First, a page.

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1 of 1 people found the following review helpful
5.0 out of 5 stars Rutherfurd God I love You!, March 26 2014
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This review is from: New York: The Novel (Paperback)
I have not read all of this books yet I have read Paris and London and now New York. I do not know how he does it.. His books are breath taking. To begin with I was not much of a reader before I found this man. I found Paris and said "hey I like history and Paris as we all know is rich with her history" so I gave it a shot. Holy meatballs was it good!! All his books have the same formula so for those who do not like knowing somewhat what is coming than it may not work for you but I love when you have modern families and you follow them through their lives and see their ancestory and while doing so watch history unfold before you.

I do not want to give much away but all of the crucial and important historical figures of America I can think of are present and all of the historical events that have changed are world are present aswell. This is a must read for history fans.
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1 of 1 people found the following review helpful
4.0 out of 5 stars Classic Rutherfurd ... A great read, Oct. 20 2010
By 
C. J. Thompson "Arctic John" (Pond Inlet, Nunavut Canada) - See all my reviews
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This review is from: New York: The Novel (Paperback)
Rutherfurd's first book Sarum: The Novel of England is widely reckoned to be his best and it is one of my all time favorite novels. His later works then seemed to decline progressively; London: The Novel and Russka: The Novel of Russia, were both excellent but not quite as good as the first, and The Forest was only moderately enjoyable. His later Irish novels were, sad to say, all but unreadable in my opinion. I am glad to say, though, that my willingness to give this author another chance was well rewarded with this latest book. It is in the same form as all his earlier works although, understandably, the temporal scope is not of the same epic span as in 'Sarum' and 'Russka'. Like all of Rutherfurd's works, I find the last few chapters a bit weak and uninteresting but the rest of the book is hugely entertaining. It's not his best work but is still well worth the money.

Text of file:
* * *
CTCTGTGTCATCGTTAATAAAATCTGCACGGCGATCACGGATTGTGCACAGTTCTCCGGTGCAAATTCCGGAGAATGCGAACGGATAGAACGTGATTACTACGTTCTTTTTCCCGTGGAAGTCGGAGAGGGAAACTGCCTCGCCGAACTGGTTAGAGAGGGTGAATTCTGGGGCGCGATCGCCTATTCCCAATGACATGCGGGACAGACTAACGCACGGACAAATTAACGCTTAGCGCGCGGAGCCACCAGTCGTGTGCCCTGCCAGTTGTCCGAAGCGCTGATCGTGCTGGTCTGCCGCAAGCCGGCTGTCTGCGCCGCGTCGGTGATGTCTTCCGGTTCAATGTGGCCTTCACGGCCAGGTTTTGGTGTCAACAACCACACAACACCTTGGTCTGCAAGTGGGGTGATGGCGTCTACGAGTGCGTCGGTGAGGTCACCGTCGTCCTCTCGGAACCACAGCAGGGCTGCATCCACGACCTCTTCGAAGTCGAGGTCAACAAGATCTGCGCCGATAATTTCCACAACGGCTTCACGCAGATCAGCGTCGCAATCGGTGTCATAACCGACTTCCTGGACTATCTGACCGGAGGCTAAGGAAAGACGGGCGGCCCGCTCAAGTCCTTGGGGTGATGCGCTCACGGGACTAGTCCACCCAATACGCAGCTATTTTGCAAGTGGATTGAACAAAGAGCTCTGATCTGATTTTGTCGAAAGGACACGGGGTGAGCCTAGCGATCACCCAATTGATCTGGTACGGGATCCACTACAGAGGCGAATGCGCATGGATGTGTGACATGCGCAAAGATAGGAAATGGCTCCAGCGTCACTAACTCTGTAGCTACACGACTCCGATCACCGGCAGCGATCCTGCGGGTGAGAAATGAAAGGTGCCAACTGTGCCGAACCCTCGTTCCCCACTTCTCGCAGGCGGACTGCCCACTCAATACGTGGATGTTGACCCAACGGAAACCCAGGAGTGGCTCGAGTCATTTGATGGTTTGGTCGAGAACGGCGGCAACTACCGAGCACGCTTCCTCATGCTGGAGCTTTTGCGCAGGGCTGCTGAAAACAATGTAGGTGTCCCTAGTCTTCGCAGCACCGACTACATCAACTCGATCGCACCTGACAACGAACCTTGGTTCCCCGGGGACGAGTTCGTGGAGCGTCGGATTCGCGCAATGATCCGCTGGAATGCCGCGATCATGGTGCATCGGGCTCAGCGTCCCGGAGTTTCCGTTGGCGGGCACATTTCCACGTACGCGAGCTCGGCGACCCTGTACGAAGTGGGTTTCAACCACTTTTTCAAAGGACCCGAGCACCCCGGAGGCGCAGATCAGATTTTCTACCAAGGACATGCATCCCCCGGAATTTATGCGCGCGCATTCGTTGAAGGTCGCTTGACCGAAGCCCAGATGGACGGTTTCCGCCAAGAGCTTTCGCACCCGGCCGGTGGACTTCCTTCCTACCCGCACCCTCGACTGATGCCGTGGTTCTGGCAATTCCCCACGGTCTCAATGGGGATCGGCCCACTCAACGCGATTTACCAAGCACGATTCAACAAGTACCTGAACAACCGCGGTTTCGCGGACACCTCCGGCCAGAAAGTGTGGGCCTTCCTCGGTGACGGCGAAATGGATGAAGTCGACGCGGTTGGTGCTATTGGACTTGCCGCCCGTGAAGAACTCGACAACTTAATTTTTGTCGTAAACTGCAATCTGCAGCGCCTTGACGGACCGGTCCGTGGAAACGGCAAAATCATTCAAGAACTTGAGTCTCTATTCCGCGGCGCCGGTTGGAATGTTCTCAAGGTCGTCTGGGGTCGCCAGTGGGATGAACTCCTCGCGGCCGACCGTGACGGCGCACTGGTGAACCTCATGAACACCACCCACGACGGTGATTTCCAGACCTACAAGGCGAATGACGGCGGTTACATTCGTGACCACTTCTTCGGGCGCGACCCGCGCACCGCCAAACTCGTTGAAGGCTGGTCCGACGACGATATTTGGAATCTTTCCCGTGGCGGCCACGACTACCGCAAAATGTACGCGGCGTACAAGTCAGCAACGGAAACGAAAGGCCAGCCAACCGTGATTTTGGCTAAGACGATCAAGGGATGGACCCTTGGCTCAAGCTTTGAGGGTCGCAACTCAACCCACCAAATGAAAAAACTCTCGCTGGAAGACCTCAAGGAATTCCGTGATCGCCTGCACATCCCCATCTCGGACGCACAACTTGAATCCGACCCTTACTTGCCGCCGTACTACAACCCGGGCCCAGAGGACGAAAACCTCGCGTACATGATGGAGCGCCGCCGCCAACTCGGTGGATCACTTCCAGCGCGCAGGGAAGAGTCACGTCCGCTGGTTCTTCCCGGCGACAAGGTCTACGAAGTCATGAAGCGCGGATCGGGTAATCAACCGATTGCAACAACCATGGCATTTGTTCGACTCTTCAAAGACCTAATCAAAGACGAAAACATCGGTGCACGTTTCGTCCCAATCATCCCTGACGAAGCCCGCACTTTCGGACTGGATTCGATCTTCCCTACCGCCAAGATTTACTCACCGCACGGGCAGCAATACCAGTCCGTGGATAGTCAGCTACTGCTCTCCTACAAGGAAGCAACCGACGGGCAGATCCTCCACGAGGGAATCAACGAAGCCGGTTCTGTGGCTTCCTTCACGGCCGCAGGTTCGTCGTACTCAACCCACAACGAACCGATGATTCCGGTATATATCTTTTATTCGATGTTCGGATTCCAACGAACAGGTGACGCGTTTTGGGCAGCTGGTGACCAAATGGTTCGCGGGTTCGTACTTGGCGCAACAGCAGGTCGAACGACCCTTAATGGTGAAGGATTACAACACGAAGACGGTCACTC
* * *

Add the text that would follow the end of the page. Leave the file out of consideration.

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1 of 1 people found the following review helpful
4.0 out of 5 stars Weaving History and Fiction Seamlessly, April 8 2010
By 
Jeffrey Swystun (Toronto & Mont Tremblant) - See all my reviews
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This review is from: New York (Hardcover)
This is a thoroughly entertaining weave of history and fiction through 350 years of history. It begins with a Dutch family and branches off as family trees do to other relations along with people met along the way. Rutherford uses a wampum belt as physical connection passed from generation to generation which proves a clever device. It is the first book by the author that I have read and I take it that he has created a unique franchise (London, Russka). New York provides a rich backdrop both for history and character development. Indeed, Manhattan and the other boroughs are characters unto themselves.